“Spongy moth” has been formally adopted as the new common name for the invasive moth species Lymantria dispar by the Entomological Society of America (ESA).
The ESA Governing Board voted unanimously to approve the addition of “spongy moth” to ESA’s Common Names of Insects and Related Organisms List, completing a process started in July 2021 when the previous name, “gypsy moth,” was removed due to its use of a derogatory term for the Romani people. The change is the first undertaken by ESA’s Better Common Names Project. The full press release can be viewed here.
The new name “Spongy moth”— derived from the common name used in France and French-speaking Canada, “spongieuse”— refers to the moth’s sponge-like egg masses, an important target for management efforts to slow the spread of the insect.
Urban Forest Pest Highlight: Spongy Moth
What is it?
Our friends at the Washington Invasive Species Council explain, “Spongy moths include Lymantria dispar asiatica, Lymantria dispar dispar, and other invasive moths including rosy moths (Lymantria mathura) and nun moths (Lymantria monacha). The spongy moth is one of the worst American forest pest insects. It devours the leaves of more than 500 different species of trees and shrubs and causes enormous damage to the environment and the economy.” The spongy moth especially has an appetite for the following tree species: oak, apple, hawthorne, poplar, willow, and maple. While European spongy moths almost exclusively consume deciduous trees, Asian spongy moths also readily consume evergreen trees, which is of great concern for Western Washington. European spongy moths will also consume evergreen trees when an area is infested.
Below are some common characterizes of the insect:
- Spongy moth adult males are light brown. Lymantria dispar dispar moth females are white with dark zigzags on the wings and do not fly.
- The spongy moth has a wing span of about 1 1/2 inches.
- Eggs masses of a hundred or more are laid on branches or other sheltered places. The masses are buff colored when freshly laid and will pale as they age.
- Mature larvae are covered in light-colored tufted hairs with five pairs of blue bumps followed by six pairs of red bumps down the back.
- The pupae (or resting stage between the caterpillar larva and adult moth) is a dark brick red and usually found under tree bark and crevices or other protected areas.
Is it in Washington yet?
Yes, however no permanent population exists due to control efforts. Recent Actions (as described in DNR’s 2021 Forest Health Highlights): The Washington State Department of Agriculture (WSDA) conducted an eradication project for a detection of spongy moth from the subspecies L. dispar asiatica in the spring of 2021 in the Silver Lake area of Cowlitz County. A 634-acre block area was treated with three aerial applications of the bacterial insecticide Bacillis thuringiensis var. kurstaki (Btk). Post-treatment high density delimitation traps were placed in and around the treated area following the Btk application and will continue to be surveyed for three years to ensure the eradication effort was successful. No moths were trapped in this area in 2021.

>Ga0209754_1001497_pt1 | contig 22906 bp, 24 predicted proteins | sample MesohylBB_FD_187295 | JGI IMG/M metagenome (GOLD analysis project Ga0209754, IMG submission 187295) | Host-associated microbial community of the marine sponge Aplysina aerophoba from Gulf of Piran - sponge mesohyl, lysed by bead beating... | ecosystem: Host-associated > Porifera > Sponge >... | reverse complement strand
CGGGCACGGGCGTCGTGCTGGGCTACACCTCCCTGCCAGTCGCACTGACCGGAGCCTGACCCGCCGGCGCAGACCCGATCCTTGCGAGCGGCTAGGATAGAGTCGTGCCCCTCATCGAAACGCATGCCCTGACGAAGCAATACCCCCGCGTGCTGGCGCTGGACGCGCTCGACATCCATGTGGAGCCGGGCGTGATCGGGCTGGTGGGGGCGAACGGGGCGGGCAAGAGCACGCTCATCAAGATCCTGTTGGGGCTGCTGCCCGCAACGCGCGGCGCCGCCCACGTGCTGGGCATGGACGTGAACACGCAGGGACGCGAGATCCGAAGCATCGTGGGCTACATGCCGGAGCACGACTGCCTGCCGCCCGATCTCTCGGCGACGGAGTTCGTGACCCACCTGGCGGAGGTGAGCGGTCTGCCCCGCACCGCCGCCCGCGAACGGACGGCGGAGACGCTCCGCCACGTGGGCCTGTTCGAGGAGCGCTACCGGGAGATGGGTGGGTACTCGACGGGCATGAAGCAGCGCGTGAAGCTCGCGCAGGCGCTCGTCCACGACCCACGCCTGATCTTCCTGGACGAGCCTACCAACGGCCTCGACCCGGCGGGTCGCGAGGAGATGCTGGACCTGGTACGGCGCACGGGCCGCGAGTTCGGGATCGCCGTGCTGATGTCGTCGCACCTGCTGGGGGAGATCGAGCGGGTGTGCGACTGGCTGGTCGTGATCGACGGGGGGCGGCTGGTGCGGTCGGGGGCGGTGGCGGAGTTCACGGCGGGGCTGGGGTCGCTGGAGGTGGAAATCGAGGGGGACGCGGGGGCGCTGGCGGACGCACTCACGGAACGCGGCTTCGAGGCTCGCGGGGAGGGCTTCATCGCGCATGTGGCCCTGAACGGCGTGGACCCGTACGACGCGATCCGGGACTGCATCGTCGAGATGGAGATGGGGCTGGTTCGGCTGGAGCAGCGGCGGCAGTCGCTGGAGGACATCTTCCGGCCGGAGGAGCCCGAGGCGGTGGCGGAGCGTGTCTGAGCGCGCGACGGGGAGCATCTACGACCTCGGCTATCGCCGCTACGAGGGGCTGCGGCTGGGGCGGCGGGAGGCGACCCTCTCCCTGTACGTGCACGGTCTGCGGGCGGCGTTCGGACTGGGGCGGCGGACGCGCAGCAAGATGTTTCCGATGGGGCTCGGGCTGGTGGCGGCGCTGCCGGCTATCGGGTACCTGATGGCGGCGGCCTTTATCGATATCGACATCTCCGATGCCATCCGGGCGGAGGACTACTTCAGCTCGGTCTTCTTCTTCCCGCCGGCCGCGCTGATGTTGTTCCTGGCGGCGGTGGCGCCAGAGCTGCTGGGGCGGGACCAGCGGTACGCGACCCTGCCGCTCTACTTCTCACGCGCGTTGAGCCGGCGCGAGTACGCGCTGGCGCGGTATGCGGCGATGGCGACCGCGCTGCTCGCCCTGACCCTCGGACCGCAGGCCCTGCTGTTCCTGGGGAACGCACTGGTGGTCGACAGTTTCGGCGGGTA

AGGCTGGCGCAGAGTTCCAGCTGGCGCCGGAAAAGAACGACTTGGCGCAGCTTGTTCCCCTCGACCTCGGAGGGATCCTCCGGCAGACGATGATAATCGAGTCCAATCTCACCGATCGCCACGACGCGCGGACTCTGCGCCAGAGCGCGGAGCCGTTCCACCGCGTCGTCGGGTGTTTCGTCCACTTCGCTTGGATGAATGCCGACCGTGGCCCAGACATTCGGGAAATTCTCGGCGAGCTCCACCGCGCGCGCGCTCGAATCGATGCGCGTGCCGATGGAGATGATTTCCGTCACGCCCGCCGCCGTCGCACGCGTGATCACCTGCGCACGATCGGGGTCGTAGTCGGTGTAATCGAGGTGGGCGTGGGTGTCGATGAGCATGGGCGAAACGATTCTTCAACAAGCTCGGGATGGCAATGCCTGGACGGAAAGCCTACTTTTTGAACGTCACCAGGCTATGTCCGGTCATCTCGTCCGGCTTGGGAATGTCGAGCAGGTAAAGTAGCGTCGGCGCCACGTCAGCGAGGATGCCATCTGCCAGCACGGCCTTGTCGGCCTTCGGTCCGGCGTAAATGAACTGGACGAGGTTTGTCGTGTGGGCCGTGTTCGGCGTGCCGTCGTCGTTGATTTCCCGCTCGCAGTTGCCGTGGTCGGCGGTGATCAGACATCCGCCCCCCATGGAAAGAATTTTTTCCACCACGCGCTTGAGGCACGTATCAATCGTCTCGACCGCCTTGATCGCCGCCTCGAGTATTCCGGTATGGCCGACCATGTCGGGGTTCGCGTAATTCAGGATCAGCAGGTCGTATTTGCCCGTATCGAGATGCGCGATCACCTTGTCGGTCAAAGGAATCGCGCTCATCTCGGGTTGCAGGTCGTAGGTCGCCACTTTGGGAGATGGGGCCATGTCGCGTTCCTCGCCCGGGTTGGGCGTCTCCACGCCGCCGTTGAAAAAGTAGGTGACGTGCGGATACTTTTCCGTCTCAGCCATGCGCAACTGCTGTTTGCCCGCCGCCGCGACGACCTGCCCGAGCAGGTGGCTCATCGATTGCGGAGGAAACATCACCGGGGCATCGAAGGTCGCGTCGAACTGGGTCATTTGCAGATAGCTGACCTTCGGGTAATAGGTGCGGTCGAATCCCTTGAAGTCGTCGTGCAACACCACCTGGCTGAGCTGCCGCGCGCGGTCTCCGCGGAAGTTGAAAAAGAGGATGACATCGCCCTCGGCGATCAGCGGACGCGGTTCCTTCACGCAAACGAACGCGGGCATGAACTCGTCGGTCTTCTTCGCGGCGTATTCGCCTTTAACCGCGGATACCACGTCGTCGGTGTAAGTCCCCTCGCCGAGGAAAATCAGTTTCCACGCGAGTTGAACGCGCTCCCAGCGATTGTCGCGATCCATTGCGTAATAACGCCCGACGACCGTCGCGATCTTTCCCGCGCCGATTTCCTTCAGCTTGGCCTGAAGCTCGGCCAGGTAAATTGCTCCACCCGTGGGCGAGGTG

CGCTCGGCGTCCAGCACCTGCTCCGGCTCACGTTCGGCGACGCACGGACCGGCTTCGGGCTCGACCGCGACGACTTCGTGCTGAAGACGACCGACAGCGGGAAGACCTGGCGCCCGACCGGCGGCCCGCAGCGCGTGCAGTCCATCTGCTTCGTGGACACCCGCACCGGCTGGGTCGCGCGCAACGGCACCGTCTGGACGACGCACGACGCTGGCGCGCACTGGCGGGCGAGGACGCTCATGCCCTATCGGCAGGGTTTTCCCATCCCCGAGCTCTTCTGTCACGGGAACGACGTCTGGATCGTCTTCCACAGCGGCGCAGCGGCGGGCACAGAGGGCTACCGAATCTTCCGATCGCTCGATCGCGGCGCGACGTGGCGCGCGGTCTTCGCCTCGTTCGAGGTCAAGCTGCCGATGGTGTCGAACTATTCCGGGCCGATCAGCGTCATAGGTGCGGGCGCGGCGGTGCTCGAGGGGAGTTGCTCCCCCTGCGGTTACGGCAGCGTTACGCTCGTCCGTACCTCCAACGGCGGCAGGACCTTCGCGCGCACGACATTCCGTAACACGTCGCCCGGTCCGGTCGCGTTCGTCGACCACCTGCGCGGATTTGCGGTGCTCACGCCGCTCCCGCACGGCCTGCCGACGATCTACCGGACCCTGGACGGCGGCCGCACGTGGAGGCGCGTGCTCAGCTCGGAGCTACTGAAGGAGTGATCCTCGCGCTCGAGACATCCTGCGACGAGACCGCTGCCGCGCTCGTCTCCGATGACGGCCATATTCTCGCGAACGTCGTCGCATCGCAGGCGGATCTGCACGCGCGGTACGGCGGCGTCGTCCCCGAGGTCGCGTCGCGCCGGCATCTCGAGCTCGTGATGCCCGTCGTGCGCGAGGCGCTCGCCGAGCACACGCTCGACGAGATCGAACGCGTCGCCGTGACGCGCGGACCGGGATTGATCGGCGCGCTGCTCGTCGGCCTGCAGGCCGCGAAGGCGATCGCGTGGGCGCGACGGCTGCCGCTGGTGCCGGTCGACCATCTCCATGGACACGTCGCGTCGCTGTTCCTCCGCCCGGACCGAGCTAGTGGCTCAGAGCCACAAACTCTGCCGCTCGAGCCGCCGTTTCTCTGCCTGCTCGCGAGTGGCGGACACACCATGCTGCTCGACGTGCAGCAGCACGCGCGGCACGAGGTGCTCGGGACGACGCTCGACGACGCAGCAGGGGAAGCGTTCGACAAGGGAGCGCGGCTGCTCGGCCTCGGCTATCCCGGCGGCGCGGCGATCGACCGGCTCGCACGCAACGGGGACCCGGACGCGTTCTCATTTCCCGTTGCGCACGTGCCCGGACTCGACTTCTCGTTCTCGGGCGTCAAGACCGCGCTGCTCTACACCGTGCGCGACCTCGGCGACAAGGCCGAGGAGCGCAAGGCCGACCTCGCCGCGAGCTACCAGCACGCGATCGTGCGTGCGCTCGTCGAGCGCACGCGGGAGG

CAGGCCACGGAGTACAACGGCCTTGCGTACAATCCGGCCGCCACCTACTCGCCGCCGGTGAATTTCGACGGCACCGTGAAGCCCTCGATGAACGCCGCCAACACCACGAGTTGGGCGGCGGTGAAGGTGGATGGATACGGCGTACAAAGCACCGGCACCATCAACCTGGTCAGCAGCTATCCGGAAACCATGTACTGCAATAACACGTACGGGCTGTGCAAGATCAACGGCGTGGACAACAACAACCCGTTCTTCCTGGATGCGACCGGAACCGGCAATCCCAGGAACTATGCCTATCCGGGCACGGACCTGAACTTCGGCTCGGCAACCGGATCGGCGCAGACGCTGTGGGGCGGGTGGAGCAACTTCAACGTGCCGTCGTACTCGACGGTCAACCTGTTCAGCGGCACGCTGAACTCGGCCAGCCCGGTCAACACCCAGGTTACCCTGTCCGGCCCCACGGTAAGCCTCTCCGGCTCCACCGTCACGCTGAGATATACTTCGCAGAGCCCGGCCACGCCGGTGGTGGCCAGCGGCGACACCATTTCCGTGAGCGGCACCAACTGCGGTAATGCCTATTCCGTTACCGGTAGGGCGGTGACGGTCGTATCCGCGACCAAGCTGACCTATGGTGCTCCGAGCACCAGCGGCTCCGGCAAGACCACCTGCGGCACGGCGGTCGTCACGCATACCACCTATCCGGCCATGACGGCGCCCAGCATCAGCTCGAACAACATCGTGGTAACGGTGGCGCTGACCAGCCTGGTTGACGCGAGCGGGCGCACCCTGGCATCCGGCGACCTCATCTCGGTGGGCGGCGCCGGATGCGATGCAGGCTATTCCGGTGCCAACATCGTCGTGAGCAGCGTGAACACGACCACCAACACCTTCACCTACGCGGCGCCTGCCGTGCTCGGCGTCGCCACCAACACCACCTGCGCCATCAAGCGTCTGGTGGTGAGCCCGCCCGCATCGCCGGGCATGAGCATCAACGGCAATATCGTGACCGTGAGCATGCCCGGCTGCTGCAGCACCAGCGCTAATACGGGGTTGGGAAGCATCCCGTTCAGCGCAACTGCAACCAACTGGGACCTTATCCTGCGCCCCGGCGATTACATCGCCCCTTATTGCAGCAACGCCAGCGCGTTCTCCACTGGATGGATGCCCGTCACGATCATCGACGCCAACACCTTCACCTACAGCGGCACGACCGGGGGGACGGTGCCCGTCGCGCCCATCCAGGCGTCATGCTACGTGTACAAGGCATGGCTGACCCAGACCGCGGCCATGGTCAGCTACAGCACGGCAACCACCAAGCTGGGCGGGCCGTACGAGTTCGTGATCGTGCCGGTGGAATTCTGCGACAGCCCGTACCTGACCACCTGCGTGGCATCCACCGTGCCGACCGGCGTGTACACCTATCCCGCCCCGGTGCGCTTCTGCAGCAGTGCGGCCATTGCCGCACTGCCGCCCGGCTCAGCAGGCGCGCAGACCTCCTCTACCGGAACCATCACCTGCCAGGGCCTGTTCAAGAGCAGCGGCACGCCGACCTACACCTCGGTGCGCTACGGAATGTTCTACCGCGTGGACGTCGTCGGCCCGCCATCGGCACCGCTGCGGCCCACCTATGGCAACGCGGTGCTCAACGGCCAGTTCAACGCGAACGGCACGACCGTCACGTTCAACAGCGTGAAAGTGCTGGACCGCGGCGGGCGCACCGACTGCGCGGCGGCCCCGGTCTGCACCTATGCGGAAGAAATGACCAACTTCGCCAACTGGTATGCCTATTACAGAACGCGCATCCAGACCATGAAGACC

WSDA deployed roughly 23,000 detection traps for the spongy moth subspecies L. dispar dispar and L. dispar asiatica statewide in 2021. Five (5) adult male moths collected in Kitsap, Pierce, Snohomish, and Whatcom counties in 2021 were identified as L. dispar dispar and one (1) moth collected in a remote area of Stevens County was identified as L. dispar asiatica. WSDA, in conjunction with USDA-APHISPPQ, has determined high density mass trapping and precision delimitation as the best response to the L. dispar asiatica detection in Stevens County. High density trapping will allow WSDA to gather additional data on the location and extent of a possible L. dispar asiatica infestation allowing us to implement an insecticide treatment of the area in the following year if trapping results deem it necessary. No eradication projects are planned for 2022.
Why should I care?
Both spongy moth subspecies are a great threat to Washington’s forests and urban landscapes; however, L. dispar asiatica feeds on a wider range of host trees, including conifers, and females are capable of flight, so the risk of rapid spread and severity of damage is higher than with L. dispar dispar.
Due to its voracious appetite and ability to reproduce, the spongy moth causes incredible damage to forests, nurseries, vegetation along creeks and rivers, and trees and shrubs in yards and parks. It also alters wildlife habitat and affects the quality of life in communities that experience repeated outbreaks. The U.S. Department of Agriculture estimates that the economic cost of spongy moths has averaged $30 million a year for the past 20 years, mostly due to quarantines imposed on timber and agricultural products.
How Do We Stop It?
Spongy moths primarily are introduced by people. So, please take precautions when traveling to infested areas to avoid bringing eggs back on your cars, recreation vehicles, and outdoor supplies. Do not remove or vandalize traps and follow quarantine rules and do not transport any firewood or other outdoor material from infested areas. Report a sighting if you see anything suspicious!
Please visit WSDA’s Spongy Moth Frequently Asked Questions page for more information.